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The University of Hong Kong Quality Education Fund CITE Hong Kong Study Centre
Key Findings Analysis of Innovation Classroom Analysis of Innovation Schools Exploring M2 Case Study Database
ICT and Innovation Exploring Innovation Community Database

 

Learning from Innovative Classrooms

ICT can be integrated into education to deliver old classroom practices for the achievement of long existent goals, or it can be used in practices that bring about new learning goals and new modes of learning that will define and shape the future of schooling. In analyzing the cases, we identified 6 types of pedagogical practices based on the way the teaching and learning is organized. However, the type of pedagogical practice was not found to be a useful framework for analysing innovations. Instead, we have identified 6 key dimensions (or aspects) of classroom practices for comparing the extent of innovation in the different cases. Great diversities were observed across different case studies in the profile of features along the 6 dimensions. While classroom practices for which all features were highly innovative were rare, many of the case studies were highly innovative along one or a few of the 6 dimensions. Further, the 6 dimensions were not mutually independent, and arguably the roles played by the teacher is the most important dimension since the teacher orchestrates and exerts the greatest influence on the other 5 dimensions. However, it was also found that the roles played by students have the most critical impact on studentsĦĤ learning outcomes . The claimed curriculum goals
 

Curriculum goals targeted by the innovative pedagogical practices  

All the case studies described the key curriculum goals that the innovation wanted to bring about through the implementation of the learning activities. A total of 19 different curriculum goals can be identified through these explicit descriptions, which could be categorized into 7 coherent groups of learning goals:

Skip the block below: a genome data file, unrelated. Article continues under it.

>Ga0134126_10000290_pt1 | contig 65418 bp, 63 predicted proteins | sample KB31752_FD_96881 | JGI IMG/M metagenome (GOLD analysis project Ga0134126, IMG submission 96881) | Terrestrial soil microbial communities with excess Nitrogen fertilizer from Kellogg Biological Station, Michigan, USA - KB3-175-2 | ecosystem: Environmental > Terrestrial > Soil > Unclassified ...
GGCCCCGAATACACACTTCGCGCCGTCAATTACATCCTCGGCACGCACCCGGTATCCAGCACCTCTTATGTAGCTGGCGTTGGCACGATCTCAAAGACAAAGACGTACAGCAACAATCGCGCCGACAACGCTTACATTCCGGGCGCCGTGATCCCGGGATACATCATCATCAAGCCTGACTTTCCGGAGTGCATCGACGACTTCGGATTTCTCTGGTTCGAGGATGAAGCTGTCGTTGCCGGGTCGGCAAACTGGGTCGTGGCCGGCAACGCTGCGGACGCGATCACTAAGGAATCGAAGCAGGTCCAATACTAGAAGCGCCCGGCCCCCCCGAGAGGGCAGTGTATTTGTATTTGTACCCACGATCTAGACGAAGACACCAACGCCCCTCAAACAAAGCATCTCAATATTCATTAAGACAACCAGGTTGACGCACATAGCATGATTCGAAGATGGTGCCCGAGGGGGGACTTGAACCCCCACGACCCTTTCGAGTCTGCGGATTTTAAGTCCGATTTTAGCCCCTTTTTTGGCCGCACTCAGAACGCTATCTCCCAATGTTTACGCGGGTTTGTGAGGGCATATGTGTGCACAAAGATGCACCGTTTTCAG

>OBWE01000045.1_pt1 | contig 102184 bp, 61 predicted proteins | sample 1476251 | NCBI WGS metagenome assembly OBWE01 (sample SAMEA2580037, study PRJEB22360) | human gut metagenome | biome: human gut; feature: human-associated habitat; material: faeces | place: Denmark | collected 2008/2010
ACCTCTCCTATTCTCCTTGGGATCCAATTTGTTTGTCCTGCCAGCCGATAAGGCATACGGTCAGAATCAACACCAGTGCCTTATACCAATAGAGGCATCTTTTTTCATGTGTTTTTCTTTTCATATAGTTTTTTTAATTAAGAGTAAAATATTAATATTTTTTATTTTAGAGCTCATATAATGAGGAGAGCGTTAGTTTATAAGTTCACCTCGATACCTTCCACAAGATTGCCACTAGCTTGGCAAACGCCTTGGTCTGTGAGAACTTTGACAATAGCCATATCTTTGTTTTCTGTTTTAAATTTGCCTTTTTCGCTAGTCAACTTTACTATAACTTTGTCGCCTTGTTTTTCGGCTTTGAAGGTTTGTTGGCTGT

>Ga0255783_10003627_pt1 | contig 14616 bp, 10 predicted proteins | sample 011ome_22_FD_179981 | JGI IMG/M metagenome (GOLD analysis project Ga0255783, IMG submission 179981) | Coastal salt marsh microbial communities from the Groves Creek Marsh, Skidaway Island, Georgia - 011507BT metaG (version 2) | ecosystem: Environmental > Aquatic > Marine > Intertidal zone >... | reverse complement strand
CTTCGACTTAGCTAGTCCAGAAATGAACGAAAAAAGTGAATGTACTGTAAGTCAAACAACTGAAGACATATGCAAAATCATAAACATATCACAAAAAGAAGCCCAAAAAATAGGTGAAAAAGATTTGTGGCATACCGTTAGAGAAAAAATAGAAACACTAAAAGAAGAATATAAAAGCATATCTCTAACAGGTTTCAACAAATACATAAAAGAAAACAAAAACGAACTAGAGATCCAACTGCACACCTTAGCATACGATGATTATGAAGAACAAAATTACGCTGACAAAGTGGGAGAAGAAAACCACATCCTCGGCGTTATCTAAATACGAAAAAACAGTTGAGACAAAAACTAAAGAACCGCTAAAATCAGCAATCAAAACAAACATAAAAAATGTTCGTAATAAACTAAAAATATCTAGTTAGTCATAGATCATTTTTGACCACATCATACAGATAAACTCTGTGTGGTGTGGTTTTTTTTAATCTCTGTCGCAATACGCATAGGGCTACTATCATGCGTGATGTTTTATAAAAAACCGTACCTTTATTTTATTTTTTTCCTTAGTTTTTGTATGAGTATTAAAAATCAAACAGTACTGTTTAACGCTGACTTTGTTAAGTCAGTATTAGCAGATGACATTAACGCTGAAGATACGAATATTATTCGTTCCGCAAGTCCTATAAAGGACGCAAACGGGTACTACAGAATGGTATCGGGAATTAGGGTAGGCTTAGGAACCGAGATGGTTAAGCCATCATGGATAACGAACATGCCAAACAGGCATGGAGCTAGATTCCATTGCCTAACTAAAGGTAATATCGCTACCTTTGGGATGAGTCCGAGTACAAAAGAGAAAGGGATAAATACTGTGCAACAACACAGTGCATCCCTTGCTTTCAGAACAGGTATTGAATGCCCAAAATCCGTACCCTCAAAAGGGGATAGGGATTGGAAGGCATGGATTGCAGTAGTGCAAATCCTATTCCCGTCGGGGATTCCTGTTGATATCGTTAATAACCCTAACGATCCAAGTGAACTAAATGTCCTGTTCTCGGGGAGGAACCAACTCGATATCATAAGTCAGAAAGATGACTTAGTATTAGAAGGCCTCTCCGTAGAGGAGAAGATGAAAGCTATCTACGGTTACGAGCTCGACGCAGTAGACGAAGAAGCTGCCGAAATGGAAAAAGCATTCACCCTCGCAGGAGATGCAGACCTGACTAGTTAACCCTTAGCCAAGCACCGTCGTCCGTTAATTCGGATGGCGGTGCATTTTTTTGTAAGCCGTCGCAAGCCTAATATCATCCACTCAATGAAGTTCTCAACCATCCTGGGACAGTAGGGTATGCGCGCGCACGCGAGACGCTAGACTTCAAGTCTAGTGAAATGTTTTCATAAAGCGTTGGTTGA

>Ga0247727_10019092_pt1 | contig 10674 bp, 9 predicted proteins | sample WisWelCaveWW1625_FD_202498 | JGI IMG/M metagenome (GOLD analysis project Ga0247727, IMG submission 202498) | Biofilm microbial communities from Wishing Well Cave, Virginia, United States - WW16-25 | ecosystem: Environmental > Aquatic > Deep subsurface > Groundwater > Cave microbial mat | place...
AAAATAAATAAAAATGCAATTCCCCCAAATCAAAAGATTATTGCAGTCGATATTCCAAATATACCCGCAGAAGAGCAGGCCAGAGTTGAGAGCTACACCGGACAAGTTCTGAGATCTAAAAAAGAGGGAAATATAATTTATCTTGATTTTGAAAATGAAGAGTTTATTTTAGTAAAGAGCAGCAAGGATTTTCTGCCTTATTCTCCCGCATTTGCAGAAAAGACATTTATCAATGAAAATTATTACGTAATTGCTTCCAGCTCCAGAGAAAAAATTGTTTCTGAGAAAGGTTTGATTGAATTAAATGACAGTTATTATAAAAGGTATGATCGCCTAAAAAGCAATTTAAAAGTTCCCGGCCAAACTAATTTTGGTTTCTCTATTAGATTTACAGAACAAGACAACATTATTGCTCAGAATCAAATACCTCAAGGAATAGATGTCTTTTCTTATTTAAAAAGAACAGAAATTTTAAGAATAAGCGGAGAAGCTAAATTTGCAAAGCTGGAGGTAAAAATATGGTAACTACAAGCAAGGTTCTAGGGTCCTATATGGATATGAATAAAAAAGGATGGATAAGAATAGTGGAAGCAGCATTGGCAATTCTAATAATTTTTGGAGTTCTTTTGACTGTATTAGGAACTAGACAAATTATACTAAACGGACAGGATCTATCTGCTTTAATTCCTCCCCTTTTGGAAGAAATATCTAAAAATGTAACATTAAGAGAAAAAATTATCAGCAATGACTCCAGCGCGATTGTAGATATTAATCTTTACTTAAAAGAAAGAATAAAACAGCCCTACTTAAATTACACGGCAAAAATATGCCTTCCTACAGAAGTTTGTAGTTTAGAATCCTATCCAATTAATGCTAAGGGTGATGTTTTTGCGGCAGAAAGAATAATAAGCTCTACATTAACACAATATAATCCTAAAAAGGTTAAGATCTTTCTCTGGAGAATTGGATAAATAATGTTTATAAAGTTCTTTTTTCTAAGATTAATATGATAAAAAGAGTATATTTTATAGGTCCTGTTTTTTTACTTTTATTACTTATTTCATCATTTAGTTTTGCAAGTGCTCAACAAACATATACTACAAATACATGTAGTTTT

ĦE Enhance conceptual learning
ĦE Develop Collaborative and Organizational Skills.
ĦE Develop Information Skills.
ĦE Empower Learning with ICT .
ĦE Motivate Students.
ĦE Provide Authentic Learning Contexts to Students
ĦE Develop values
While these are rather different goal orientation and may lead to different innovation characteristic, we did not find strong links between the curriculum goals and the other 5 dimensions. In fact, we found many practices claiming a long list of curriculum goals such that these would generally encompass several groups of goals. Furthermore, the specific interpretations and methods of implementation given to the same learning goal could be extremely different, and as such we did not find curriculum goals to be a very meaningful dimension to focus on for this analysis.



did not, however, show up specific links with the other innovation characteristics. The connectedness dimension describes a prominent observation that in many of the cases, there were individuals or groups external to the classroom who played a variety of different roles in those practices. Most of the cases mentioned the use of basic internet access and there appears to be some links between the use of some ICT tools and software with specific aspects of the innovative practices . Besides exploring the key findings listed above, a database of 130 selected case studies are available for further investigation. You may also enter our innovation community database to explore and further reflect on your own pedagogical uses of ICT with other interested education professionals.

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